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The world has changed. People have changed. Why shouldn’t businesses change, too?
Fact is, they should, and they should do it wholeheartedly — and soon. Employees and consumers alike expect more. And they’re making their employment and purchasing decisions based on the values that organizations demonstrate rather than just espouse.
Gen Z is leading the pack when it comes to putting corporations’ feet to the fire. Deloitte research indicates that Gen Z is motivated by purpose and a brand’s good global citizenship reputation. This only makes sense. Growing up in an era of rapid information dissemination, Gen Z was hyper-aware of global issues like climate change, social inequality and human rights abuses.
Of course, we shouldn’t assume that only Gen Z workers care about social responsibility. People of all ages and from all generations have become skeptical about companies’ corporate social responsibility efforts. They want to make sure that their employer (or future employer) isn’t just “checking the box” but is following through on promises. For instance, more than 5,000 organizations have earned Certified B Corps designations. In the future, that designation may be not just expected but standard.
But what exactly does it mean for a business to walk the walk, not just talk the talk? For some, it means investing $100 million in the brand’s Racial Equity and Justice initiative, which is focused on addressing systemic racism through educational support. For others, it means sending 7.5% of pre-tax profits back into community organizations throughout the nation, as well as championing human rights, social and economic justice, and environmental protection. For many, it means working toward 100% carbon neutrality.
However, for every positive corporate example, the opposite exists as well. More than one brand has found trouble in the last few years due to greenwashing ventures. Or maybe it’s a viral PR disaster like a failed commercial that made light of ongoing and serious national tensions. Audiences today will hold brands accountable for missteps as much as celebrate their success.
The point is that your company can’t hide behind slogans or statements. To appeal to modern workers and customers, you have to showcase your commitment to social responsibility. If you don’t, you can be sure that your competitors will be the first to call you on the carpet.
To get started, try these methods to initiate the process of folding social change into all the fibers of your corporation’s brand and culture fabric.
1. Engage your stakeholders, not just your shareholders
There’s no doubt that you have to be conscientious about your shareholders when you’re a business leader. Shareholder value has been the primary focus for companies for decades. However, sometimes corporate social responsibility conflicts with a focus on profits. Why? The simple answer is that corporate social responsibility often requires a sizable financial investment. Not always, mind you — consumers are starting to pay more for products and services backed by socially responsible companies. Nevertheless, your job is to look beyond just your shareholders and engage your stakeholders.
When I refer to stakeholders, I refer to everyone with a stake in your organization, including team members. Remember: They have a choice as to where they’re going to work. Nearly seven out of 10 professionals planned to resign in 2023. You can’t afford that kind of attrition, so you need to collaborate with your employees to build a collective vision and commitment around social change. Be aware that your team members will have different visions and different appetites for what social change means. That’s a good thing because it elicits deeper conversations and helps you get closer toward your goals.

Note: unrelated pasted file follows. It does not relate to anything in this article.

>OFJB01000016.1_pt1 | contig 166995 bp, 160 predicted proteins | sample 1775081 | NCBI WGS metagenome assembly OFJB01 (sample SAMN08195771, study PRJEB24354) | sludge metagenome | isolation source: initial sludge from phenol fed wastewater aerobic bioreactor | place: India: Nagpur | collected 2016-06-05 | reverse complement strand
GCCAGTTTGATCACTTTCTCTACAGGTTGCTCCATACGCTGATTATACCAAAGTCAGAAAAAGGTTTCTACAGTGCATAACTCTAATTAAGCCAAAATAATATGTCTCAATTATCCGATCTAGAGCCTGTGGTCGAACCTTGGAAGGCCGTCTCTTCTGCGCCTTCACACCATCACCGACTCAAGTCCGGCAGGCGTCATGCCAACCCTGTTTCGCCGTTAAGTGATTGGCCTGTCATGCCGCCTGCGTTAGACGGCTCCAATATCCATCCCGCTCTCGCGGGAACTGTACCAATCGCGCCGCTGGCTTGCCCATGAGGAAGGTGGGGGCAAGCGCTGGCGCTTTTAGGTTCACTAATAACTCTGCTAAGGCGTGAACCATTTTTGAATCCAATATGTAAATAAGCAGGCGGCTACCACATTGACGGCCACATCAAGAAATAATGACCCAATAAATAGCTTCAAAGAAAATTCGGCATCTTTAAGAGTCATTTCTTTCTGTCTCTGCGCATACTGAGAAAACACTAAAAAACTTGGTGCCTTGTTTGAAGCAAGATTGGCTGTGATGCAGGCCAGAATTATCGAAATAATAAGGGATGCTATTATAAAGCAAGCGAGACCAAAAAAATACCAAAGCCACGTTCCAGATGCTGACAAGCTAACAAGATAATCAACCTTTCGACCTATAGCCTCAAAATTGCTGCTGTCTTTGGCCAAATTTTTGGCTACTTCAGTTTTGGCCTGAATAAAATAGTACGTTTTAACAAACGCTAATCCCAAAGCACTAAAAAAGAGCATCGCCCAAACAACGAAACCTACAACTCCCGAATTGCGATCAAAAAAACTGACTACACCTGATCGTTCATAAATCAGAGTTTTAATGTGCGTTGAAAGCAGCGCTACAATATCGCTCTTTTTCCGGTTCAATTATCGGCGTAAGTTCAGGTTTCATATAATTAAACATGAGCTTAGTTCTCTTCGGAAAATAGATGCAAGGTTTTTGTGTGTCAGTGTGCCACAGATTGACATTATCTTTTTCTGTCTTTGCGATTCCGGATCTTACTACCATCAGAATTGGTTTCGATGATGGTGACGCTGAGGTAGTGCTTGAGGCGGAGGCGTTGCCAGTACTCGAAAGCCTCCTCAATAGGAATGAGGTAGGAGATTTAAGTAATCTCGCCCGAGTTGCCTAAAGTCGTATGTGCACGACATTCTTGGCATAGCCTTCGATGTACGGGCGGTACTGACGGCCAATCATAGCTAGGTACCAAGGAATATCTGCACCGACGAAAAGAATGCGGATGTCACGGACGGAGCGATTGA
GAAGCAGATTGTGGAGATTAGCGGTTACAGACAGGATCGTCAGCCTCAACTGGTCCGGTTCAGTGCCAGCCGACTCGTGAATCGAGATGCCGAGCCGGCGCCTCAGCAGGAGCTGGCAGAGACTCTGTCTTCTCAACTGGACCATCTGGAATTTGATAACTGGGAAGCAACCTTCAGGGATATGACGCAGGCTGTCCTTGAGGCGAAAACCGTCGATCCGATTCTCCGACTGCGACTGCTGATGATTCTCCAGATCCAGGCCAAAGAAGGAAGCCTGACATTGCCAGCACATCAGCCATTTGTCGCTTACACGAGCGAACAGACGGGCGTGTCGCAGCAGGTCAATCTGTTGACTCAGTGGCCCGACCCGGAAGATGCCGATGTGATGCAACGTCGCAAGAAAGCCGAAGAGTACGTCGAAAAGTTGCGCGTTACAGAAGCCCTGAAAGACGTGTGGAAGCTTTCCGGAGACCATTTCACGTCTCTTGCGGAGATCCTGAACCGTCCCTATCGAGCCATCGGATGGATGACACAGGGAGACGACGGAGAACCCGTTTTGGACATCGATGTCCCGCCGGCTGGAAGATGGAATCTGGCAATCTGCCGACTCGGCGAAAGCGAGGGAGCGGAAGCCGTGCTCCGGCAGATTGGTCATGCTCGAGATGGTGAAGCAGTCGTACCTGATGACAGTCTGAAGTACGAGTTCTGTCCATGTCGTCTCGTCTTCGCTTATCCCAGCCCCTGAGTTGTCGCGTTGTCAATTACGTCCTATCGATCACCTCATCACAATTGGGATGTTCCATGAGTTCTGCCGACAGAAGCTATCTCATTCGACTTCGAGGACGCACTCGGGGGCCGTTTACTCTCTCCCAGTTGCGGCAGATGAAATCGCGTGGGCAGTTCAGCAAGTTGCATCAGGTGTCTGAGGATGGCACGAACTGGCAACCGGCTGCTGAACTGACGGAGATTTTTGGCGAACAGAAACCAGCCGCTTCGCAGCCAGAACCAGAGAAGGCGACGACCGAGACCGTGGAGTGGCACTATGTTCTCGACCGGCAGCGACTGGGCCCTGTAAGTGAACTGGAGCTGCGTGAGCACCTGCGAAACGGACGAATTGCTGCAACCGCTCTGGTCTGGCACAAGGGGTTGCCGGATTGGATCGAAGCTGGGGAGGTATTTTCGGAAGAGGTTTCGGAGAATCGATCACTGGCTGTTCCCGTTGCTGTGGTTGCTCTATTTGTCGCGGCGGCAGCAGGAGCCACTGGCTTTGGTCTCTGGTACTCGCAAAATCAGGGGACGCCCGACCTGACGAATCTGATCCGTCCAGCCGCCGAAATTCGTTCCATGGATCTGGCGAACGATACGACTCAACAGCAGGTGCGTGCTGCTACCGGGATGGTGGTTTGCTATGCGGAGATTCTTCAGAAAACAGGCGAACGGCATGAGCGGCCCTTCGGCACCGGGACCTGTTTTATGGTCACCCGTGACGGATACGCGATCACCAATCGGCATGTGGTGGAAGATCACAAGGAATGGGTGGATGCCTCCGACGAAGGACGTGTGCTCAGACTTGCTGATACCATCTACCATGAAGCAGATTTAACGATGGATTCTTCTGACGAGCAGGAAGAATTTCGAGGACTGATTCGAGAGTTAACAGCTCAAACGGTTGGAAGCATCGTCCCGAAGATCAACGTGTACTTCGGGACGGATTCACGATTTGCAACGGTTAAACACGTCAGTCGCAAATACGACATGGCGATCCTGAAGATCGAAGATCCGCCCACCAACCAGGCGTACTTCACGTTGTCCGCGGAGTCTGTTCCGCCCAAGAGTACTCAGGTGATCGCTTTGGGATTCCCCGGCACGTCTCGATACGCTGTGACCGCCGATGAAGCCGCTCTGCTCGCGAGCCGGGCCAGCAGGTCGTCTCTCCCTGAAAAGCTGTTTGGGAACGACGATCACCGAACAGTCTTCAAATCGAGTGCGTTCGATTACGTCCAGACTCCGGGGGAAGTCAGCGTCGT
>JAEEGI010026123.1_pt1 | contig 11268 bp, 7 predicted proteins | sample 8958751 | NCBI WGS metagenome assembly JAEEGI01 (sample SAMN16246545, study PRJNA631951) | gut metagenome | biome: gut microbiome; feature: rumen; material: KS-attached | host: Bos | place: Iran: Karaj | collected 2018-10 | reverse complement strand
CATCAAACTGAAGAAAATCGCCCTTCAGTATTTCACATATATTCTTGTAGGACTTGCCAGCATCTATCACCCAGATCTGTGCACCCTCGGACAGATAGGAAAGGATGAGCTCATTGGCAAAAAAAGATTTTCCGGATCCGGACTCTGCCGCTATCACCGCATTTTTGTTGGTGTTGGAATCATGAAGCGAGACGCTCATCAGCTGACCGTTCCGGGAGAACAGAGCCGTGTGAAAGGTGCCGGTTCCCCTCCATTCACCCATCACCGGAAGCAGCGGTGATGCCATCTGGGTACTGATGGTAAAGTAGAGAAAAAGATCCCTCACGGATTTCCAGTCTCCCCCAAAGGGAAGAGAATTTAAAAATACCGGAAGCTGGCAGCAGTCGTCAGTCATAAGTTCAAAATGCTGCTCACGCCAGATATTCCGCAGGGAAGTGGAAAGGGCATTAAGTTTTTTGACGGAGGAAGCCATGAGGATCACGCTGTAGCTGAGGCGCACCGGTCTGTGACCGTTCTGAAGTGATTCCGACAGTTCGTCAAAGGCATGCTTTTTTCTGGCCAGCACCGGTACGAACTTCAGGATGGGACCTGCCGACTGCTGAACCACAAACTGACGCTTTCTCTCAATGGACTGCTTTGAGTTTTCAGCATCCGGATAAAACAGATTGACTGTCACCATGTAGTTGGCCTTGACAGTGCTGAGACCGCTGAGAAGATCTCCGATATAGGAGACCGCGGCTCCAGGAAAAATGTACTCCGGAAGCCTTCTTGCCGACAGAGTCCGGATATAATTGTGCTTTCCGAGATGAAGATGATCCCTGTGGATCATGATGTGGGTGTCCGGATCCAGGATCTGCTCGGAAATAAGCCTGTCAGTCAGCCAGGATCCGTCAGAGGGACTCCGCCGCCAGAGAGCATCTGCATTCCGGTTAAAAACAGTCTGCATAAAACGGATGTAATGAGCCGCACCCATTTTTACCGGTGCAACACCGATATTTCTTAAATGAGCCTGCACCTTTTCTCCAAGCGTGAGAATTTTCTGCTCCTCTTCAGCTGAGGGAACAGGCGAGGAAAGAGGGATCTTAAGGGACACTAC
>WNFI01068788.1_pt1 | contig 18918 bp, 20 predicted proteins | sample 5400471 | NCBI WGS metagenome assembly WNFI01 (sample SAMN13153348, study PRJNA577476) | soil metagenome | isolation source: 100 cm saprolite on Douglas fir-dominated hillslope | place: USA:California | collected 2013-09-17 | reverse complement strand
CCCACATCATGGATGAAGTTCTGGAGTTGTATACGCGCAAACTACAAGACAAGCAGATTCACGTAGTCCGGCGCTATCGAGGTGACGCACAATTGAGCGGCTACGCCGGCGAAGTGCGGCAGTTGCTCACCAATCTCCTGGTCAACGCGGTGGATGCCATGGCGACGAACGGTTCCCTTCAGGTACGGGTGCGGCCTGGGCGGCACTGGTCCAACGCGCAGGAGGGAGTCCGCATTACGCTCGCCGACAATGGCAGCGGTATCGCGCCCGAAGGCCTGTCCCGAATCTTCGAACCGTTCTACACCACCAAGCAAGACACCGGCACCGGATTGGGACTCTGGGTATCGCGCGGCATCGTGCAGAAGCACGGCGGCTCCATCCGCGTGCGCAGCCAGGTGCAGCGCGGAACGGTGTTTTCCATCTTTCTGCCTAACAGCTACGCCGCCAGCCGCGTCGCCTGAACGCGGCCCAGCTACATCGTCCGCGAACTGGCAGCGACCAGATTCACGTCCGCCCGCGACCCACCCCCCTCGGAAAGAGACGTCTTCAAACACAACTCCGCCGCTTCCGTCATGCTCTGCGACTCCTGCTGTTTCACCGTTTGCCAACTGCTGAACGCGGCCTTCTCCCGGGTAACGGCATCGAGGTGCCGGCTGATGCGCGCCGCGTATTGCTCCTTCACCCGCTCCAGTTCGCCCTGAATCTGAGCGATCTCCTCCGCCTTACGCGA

2. Listen to what matters to people
Instead of automatically arguing or debating social points, put yourself into a “listen and learn” mode. Find out what’s really important to others. Ask questions. Why do they feel the way they do? What’s important to them? What kind of stand would they like to see you take as their employer or preferred brand? You don’t have to do everything they want, but you’ll be in a better position to make decisions if you “get” them.
After educating yourself through active, open-minded listening, you’ll be prepared to problem-solve and lead your company and team forward. By leading the charge, you can show your authentic desire to make a positive impact based on the needs and wants of your stakeholders. In other words, you’ll have a rare opportunity to demonstrate proactive leadership, innovation and creativity to the biggest societal challenges we face today.
3. Lean into major headlines and movements
When the “don’t say gay” headlines hit the front page of every major media outlet, did you consider saying anything about it as a company? Or did you shy away from the topic? Right now, employees and buyers want to know that their favorite brands care about what’s happening. You don’t have to rush into making a statement, of course. You just shouldn’t avoid creating a space for respectful dialogue and discussion about the subjects of the day.
Can these types of conversations be awkward? Absolutely, which is why I recommend turning to resources and guides to help you navigate these conversations. By enabling everyone to speak their piece, you show that you value transparency within your workplace. And transparency begets trust, credibility, and accountability — all essential for building tighter teams where people feel psychologically safe and can bring their best selves to work.
Initiating social change requires dedication, consistency and a genuine commitment to making a positive impact. Although it takes energy and investment, it’s worth every minute and penny to transform your company into one that’s seen as unfailingly socially responsible.